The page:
Two ringing moments

An old man walks slowly up the sidewalk in front of me. His steps falter, his shoulders drop and his back hunches over as he struggles on.

"There be the ravages of age!", I think, contemplating my own inevitable aging and mortality.

I stride past the old codger, then look back to make sure he's made it up the hill. But now he's ground down to a full stop -- so that he can devote the fullness of his attention to dialling his mobile phone, which he's clearly been working on ever since I spotted him!


On a tunnel bus. Across the aisle, a little girl of six or so, in a crisp school uniform, sits next to her family's domestic helper. The girl has a lunch box she's supposed to be eating before she goes to school. She picks up a spoonful, drops it back, picks up another . . . then whines "you feed me!" to the domestic helper. With a sigh, she begins spoon-feeding the girl. Throughout the process, the girl regresses to toddlerhood, pulling away from the spoon as it is offered, pouting, glaring. Finally, mercifully, the lunch box is empty.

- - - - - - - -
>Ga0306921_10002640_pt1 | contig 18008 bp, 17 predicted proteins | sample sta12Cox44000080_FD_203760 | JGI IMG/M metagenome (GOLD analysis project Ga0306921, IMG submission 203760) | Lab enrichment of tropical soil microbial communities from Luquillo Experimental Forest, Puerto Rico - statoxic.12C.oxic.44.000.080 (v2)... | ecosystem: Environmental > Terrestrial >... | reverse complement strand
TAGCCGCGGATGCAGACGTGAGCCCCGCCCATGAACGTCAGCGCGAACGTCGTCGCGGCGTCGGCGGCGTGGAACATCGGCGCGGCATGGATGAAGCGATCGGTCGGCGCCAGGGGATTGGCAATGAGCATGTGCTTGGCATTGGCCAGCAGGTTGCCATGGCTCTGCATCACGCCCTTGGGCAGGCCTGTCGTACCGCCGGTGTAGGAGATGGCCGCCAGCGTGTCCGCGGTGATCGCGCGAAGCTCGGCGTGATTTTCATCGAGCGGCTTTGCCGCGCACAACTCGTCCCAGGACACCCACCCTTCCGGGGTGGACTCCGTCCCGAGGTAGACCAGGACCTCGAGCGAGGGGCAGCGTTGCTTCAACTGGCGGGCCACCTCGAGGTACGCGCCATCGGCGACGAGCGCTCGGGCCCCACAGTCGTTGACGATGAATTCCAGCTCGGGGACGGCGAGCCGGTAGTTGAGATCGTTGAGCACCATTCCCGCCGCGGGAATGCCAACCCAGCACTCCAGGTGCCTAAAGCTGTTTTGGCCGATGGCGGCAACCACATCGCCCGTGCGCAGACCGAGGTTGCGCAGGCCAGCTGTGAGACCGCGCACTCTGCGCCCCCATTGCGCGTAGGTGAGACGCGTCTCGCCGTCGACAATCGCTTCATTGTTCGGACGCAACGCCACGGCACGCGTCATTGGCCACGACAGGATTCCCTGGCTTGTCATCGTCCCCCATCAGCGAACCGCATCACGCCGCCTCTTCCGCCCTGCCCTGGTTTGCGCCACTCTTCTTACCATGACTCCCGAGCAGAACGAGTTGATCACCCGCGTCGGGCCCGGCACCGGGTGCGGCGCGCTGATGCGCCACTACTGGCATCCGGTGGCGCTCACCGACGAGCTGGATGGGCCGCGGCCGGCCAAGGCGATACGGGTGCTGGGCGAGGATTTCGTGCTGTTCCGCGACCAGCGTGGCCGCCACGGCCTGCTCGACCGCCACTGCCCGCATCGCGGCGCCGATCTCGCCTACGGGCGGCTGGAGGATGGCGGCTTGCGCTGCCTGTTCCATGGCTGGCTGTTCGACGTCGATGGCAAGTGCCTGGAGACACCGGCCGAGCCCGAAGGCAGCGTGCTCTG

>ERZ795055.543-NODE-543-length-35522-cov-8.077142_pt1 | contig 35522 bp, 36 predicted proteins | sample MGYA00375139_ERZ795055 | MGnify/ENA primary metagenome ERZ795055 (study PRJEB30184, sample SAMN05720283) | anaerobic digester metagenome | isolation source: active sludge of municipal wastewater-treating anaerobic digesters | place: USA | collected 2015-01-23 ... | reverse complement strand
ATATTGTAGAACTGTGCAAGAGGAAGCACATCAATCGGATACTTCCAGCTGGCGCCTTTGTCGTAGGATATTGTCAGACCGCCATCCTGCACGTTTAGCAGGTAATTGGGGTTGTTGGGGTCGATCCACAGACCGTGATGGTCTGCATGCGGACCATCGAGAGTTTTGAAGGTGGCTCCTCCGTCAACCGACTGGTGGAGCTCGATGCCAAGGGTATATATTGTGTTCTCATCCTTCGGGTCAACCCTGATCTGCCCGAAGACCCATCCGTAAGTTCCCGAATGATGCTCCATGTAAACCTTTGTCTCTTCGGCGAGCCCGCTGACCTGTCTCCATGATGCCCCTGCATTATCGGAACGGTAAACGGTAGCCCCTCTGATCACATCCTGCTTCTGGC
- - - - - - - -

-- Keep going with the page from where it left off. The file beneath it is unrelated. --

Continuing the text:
And then the girl reaches into her school bag, hauls out her mobile phone, speed-dials a number, and hollers "Mommy! I've already eaten my lunch!"

Is this the essence of Hong Kong child-rearing, or what?